Both Averages Must Confirm
The Dow Transports broke below their last significant low point, the Jan. 30 close of 8,649.32. If the Dow Industrials follow suit and move below their Jan. 30 close of 17,164.95, we'd view the primary trend as bearish under the Dow Theory.
Conversely, if the averages can close above their all-time highs of 9,217.44 in the Transports and 18,288.63 in the Industrials, the bullish primary trend would be reconfirmed. We'd also like to see new highs in the S&P 500 Index and the S&P 1500 advance-decline line.
For now, we are keeping about 85% of our buy lists in stocks. With a bear-market signal, our equity exposure will be reduced, likely to 75% or lower. Our reaction to a bull-market confirmation will depend on the opportunities we see in individual stocks.
Manufacturing sector slows
While the breakdown to new lows in the Transports is discouraging, it is a mistake to reach definitive conclusions based on the action of one average. As founding Dow Theorist William Hamilton wrote in 1928, "Half an indication is not necessarily better than no indication at all."
Hamilton, who put together the Dow Theory based on editorials Charles Dow wrote in The Wall Street Journal, never explained why the two averages must confirm. Both he and Dow based their writings on empirical observation, concluding that the averages did confirm in advance of genuine changes in the primary trend.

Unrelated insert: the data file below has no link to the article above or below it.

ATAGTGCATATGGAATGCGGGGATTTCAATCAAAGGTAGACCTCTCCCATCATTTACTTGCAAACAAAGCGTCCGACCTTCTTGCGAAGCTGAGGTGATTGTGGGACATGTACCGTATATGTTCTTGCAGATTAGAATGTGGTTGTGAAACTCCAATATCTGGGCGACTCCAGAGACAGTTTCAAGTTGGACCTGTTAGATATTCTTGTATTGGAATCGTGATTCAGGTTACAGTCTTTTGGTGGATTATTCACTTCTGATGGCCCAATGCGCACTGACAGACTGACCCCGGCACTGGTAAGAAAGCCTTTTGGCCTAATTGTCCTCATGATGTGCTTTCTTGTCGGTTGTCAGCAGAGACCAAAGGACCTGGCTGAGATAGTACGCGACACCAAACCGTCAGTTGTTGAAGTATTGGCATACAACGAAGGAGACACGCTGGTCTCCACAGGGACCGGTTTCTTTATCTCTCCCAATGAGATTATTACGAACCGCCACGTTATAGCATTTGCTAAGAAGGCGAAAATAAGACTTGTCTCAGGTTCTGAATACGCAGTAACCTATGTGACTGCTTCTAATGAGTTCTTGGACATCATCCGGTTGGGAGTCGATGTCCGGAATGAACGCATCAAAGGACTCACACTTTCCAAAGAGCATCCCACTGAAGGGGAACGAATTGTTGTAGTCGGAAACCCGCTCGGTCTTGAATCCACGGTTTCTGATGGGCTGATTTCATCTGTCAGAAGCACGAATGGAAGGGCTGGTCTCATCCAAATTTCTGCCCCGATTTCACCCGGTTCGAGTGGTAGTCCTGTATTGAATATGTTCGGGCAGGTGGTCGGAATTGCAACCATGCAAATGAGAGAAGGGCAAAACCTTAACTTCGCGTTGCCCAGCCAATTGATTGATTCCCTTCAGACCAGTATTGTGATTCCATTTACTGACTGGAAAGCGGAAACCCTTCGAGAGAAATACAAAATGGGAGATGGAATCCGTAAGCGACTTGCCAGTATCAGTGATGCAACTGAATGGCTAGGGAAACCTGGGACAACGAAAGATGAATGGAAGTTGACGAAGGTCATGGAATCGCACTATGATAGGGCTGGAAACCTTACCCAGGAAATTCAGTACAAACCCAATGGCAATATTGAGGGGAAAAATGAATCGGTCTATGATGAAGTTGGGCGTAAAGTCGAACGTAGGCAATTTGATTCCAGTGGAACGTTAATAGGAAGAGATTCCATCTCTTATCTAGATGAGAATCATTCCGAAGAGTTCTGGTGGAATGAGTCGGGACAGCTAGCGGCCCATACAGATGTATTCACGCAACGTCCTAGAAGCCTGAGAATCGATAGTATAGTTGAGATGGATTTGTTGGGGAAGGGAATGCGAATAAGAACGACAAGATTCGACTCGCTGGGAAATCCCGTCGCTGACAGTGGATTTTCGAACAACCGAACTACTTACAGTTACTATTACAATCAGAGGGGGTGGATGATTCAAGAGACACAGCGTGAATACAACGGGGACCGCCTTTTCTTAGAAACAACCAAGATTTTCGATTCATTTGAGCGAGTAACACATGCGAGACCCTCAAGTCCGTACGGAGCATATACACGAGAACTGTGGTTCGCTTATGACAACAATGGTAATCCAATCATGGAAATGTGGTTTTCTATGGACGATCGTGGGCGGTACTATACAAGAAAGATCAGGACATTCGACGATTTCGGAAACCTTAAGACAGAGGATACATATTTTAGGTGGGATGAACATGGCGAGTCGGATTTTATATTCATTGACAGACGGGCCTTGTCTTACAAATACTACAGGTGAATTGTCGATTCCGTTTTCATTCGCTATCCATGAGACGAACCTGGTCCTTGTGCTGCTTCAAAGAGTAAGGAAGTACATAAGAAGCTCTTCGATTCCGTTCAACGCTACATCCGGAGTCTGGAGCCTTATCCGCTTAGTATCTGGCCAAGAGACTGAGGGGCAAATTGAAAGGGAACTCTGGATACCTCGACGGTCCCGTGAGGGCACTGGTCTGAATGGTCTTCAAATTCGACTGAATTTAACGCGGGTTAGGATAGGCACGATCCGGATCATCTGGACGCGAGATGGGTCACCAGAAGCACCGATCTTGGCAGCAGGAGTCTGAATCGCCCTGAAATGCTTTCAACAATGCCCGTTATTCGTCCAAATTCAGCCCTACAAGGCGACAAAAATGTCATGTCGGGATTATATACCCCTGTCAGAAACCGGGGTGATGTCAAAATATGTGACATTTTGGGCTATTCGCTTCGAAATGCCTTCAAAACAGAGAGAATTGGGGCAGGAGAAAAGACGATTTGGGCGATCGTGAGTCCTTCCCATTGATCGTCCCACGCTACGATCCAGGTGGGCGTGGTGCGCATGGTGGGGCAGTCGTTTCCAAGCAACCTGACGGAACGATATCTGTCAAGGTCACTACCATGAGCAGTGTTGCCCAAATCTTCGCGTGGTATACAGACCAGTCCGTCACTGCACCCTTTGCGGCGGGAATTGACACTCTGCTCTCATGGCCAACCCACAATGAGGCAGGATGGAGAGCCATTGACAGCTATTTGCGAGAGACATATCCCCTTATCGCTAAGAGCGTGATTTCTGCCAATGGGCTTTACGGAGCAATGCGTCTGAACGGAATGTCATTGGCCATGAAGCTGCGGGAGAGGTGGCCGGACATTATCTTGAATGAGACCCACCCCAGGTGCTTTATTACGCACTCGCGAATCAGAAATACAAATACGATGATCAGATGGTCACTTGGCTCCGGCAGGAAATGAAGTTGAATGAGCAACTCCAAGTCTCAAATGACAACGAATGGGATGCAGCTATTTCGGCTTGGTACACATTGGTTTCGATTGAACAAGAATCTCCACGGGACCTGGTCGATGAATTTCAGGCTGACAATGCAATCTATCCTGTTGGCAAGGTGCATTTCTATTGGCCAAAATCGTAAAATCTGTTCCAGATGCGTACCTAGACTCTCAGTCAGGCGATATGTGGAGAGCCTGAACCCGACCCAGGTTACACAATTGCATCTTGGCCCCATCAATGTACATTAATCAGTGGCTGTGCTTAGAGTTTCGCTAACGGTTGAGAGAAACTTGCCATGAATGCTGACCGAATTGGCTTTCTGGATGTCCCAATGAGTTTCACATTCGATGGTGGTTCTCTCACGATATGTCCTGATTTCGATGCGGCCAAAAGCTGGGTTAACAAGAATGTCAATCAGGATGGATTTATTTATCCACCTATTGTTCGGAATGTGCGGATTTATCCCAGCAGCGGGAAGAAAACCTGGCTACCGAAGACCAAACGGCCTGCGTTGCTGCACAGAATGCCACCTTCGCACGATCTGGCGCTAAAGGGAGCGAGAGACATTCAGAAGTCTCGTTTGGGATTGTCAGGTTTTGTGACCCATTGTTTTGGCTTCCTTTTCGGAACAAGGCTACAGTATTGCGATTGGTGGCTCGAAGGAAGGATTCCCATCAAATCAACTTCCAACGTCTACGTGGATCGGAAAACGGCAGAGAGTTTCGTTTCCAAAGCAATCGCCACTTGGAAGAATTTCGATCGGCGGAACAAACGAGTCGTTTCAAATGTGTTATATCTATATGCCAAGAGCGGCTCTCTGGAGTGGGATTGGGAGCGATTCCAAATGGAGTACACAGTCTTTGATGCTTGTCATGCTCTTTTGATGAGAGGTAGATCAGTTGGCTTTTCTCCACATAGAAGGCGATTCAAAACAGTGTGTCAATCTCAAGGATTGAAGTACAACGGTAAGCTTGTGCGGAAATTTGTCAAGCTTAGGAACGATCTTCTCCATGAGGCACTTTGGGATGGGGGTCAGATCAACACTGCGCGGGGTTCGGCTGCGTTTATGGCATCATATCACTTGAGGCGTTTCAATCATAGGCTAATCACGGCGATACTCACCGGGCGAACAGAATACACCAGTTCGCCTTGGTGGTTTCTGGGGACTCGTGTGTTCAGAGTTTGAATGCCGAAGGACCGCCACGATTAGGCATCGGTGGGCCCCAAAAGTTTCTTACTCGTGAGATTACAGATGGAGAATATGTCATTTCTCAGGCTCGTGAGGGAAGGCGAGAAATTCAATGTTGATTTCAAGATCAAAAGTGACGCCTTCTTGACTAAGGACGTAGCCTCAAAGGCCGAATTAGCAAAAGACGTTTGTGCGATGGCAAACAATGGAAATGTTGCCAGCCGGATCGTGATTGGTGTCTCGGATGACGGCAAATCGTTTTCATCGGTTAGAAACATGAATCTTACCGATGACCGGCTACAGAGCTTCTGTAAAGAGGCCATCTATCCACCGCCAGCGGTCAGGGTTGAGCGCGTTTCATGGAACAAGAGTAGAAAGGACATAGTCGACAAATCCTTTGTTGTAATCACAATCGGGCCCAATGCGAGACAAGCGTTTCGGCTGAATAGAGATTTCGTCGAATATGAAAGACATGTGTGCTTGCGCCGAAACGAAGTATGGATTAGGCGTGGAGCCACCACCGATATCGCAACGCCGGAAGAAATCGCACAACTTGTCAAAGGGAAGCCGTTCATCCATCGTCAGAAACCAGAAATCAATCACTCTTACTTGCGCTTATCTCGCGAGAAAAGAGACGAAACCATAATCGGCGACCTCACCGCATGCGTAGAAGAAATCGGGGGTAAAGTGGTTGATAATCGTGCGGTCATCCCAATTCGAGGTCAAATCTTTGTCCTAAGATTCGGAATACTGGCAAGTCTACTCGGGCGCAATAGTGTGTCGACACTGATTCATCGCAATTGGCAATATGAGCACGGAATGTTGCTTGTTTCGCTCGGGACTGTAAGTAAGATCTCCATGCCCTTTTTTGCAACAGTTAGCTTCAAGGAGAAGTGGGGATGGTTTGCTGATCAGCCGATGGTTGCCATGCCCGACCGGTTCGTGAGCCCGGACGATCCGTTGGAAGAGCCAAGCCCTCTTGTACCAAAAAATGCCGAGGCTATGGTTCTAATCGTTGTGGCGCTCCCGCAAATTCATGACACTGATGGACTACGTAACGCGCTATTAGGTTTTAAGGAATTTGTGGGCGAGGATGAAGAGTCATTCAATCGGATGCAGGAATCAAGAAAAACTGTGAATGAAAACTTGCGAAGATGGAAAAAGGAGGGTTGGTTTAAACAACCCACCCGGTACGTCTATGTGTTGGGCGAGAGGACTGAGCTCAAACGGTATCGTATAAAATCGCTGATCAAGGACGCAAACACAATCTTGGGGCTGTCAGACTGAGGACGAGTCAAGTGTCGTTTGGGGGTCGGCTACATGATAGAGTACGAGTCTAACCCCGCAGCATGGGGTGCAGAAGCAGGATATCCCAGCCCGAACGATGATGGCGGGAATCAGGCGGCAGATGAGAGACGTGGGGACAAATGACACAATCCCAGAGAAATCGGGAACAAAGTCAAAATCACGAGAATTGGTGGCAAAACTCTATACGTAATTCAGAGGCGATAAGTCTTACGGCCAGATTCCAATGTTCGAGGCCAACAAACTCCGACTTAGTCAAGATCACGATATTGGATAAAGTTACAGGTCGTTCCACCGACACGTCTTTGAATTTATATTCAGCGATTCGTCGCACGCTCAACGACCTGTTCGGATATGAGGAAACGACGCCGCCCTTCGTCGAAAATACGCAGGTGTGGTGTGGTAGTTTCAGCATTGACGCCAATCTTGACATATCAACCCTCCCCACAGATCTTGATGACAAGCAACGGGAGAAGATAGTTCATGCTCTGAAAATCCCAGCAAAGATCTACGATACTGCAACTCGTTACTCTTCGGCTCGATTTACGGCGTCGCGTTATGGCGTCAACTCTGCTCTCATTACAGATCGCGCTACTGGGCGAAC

Still, there is probably some truth behind the idea that the Transports take what the Industrials make — and that something may be out of whack if the averages are out of sync.
Nowadays, the Industrials include companies from a wide variety of industries, making everything from shampoo to iPhones to software. Yet the Transports remain squarely focused on moving goods and people from one place to another, making them highly sensitive to the outlook for the U.S. manufacturing sector.
The Industrials are within 2.5% of all-time highs. The Transports are more than 6% from new highs but could gain ground quickly if March-quarter results provide reason for optimism on the U.S. industrial sector and the airline industry.
On the downside, the Industrials are roughly 4% from 17,164.95, meaning a disappointing start to earnings season could be enough to trigger a bear-market signal.
We say it every quarter, but this earnings season will be crucial.